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Attacker shot dead near Marseille train station after fatally stabbing 2 women

Incident prompts Paris prosecutor's office to open counterterrorism investigation

Reuters

October 01, 2017

Travellers walk past authorities on a street near the Saint-Charles train station in Marseille after French soldiers fatally shot a man who killed two women on Sunday. (Jean-Paul Pelissier/Reuters)

A man with a knife killed two women at the main train station in the French port city of Marseille on Sunday, in an attack that French authorities were probing for links to Islamic extremism.

Police sources said the victims were aged 17 and 20, and that one had her throat slit while the other was stabbed in the chest and stomach.

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The assailant was shot dead by a soldier from a military Sentinelle patrol, a force deployed across the country as part of a state of emergency declared after Islamist attacks that began almost two years ago.

"We have until now managed to avoid such dramatic incidents [in Marseille]. I think it was a terrorist attack and the individual who was killed seems to have had several identities," Marseille mayor Jean-Claude Gaudin told reporters.

Paris was rocked in 2015 by multiple attacks that killed 130 people. In 2016, a gunman drove a truck into a crowd celebrating Bastille Day in Nice, killing 86 people. Both of these attacks were claimed by ISIS.

Other countries, including Britain, Germany and Belgium, have also suffered attacks by militants using knives, guns, explosives and driving vehicles at crowds.

On Sunday, some 200 police officers cordoned off the area and all roads were closed to traffic.

A witness told Reuters she saw a man take out a knife from his sleeve and then stab a young girl and then a second woman, shouting what could have been "Allahu akbar."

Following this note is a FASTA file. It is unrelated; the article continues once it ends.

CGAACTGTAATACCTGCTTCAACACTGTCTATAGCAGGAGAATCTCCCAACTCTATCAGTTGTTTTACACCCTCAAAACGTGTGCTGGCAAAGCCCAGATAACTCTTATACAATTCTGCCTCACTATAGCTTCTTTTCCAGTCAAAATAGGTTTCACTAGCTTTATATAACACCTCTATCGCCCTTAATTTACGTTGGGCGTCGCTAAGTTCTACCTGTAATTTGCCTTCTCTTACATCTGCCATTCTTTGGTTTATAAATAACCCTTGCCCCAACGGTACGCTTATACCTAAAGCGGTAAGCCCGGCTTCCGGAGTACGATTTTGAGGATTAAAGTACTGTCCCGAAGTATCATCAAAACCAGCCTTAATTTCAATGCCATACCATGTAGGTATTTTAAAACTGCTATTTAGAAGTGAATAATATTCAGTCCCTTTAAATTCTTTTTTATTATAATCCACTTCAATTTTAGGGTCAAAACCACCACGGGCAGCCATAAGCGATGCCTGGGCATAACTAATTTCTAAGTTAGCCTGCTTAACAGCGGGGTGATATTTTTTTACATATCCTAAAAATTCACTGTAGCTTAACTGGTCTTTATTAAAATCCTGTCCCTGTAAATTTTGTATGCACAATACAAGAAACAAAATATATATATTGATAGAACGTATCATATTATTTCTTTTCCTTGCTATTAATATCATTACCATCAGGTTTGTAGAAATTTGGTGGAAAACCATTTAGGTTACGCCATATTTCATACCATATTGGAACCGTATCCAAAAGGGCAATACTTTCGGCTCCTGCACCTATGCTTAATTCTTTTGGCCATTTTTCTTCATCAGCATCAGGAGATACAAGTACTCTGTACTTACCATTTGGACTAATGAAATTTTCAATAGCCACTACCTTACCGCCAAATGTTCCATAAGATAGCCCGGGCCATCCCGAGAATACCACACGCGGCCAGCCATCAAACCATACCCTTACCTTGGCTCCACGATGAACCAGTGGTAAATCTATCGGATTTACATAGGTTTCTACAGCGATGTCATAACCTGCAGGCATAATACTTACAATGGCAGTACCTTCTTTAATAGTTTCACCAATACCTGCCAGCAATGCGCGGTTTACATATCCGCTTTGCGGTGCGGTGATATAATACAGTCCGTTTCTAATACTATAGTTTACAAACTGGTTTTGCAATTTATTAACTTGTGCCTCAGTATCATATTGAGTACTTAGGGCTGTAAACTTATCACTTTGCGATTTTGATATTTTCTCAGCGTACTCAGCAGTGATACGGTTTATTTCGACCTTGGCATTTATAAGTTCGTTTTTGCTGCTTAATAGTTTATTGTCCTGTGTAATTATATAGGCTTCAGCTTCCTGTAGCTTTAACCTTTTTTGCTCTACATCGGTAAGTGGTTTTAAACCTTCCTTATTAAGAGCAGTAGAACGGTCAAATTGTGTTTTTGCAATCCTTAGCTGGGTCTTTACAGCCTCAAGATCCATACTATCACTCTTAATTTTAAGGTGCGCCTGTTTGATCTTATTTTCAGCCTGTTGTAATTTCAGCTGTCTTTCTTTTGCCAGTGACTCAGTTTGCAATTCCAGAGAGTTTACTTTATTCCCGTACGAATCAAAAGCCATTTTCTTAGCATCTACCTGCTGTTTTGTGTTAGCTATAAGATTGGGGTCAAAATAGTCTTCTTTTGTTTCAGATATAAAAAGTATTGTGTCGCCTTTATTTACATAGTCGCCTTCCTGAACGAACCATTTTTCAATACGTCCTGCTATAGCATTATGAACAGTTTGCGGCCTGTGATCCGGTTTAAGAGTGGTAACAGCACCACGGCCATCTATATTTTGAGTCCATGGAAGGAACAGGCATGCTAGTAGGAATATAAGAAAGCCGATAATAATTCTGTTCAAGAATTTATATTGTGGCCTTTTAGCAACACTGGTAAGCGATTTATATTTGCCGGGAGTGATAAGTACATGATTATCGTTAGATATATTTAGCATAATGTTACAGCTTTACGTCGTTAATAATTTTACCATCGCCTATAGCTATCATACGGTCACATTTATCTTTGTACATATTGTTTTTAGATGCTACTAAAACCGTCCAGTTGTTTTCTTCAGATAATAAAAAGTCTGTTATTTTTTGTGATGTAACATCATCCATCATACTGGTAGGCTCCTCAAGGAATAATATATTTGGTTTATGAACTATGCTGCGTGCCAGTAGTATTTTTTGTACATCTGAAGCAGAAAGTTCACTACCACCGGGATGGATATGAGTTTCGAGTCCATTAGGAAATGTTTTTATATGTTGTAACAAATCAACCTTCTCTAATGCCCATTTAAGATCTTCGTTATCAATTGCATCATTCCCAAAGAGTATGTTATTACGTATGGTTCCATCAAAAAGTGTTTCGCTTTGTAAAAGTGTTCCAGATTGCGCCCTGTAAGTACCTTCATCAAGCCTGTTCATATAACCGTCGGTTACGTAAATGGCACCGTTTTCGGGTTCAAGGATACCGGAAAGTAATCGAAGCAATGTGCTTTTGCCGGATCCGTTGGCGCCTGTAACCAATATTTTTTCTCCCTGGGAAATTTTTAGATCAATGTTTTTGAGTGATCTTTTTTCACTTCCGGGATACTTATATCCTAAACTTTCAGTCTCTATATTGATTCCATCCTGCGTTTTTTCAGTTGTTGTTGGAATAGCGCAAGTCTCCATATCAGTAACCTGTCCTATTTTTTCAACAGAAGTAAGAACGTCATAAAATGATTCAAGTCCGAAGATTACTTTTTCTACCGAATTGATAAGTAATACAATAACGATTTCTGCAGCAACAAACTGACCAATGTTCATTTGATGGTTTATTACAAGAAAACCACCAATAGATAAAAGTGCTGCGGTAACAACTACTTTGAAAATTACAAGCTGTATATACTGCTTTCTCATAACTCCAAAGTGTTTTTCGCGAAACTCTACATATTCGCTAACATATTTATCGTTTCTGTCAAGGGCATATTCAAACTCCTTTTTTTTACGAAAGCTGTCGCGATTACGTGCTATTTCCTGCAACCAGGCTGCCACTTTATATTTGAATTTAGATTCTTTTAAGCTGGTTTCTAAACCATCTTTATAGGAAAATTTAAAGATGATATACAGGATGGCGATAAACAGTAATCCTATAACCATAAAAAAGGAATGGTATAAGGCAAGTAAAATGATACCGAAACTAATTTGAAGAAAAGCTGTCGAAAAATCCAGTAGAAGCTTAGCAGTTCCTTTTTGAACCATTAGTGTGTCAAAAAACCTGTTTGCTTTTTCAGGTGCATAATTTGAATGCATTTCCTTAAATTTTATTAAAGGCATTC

'Barbaric act'

Speaking in Marseille, Interior Minister Gérard Collomb said the man had initially killed one woman and looked to be running away before returning to attack a second woman and then rush toward soldiers from the Sentinelle force who arrived on the scene quickly and shot him dead.

A police officer works by a body under a white sheet outside Marseille's main train station on Sunday. (The Associated Press)

Two police sources said the attacker had been carrying a butcher's knife, was around 30 years old and of North African  appearance. One source said he was known to police for common law crimes, while another said digital analysis of fingerprints had come up with several aliases.

"This could be an act of terrorism, but we cannot confirm it fully at this stage," Collomb told reporters.

The Paris prosecutor's office, which oversees all terrorism cases in France, said it had opened a counterterrorism investigation of the Marseille attack. It did not provide further details, including a possible motive.

Collomb declined to provide any details about the suspect or to identify the victims. He said the assailant's "strange" behaviour of attacking, running away and then returning to strike again was "a point of inquiry."

The Islamic State-linked Aamaq news agency claimed in a statement Sunday night that the assailant was acting in response to calls to target countries in the U.S.-led coalition that's fighting ISIS militants in Syria and Iraq.

France also has thousands of soldiers in West Africa fighting al-Qaeda-linked militants, operations that have made these groups urge their followers to target France.

Spate of attacks

Security forces have increasingly been targeted by militants in knife attacks. A man wielding a knife attacked a soldier in a Paris metro station on Sept. 15.

French Interior Minister Gérard Collomb speaks to the media outside the Saint Charles train station following the deaths of two women at the main train station in Marseille, France, on Sunday. (Jean-Paul Pelissier/Reuters)

President Emmanuel Macron said on Twitter he was "disgusted by this barbaric act" and praised the calmness and efficiency of security forces.

French lawmakers are due to vote on a much-criticized anti-terrorism law on Tuesday, which would see France come out of its state-of-emergency in November, although some of the powers would be enshrined in law.

The number of military personnel on the ground is also due to be reduced slightly, although the force is being adapted to make it more mobile and its movements less predictable.

"The presence of Sentinelle soldiers, their speed and efficiency ensured that the death count was not bigger," police union official Stéphane Battaglia told Reuters. 

With files from The Associated Press
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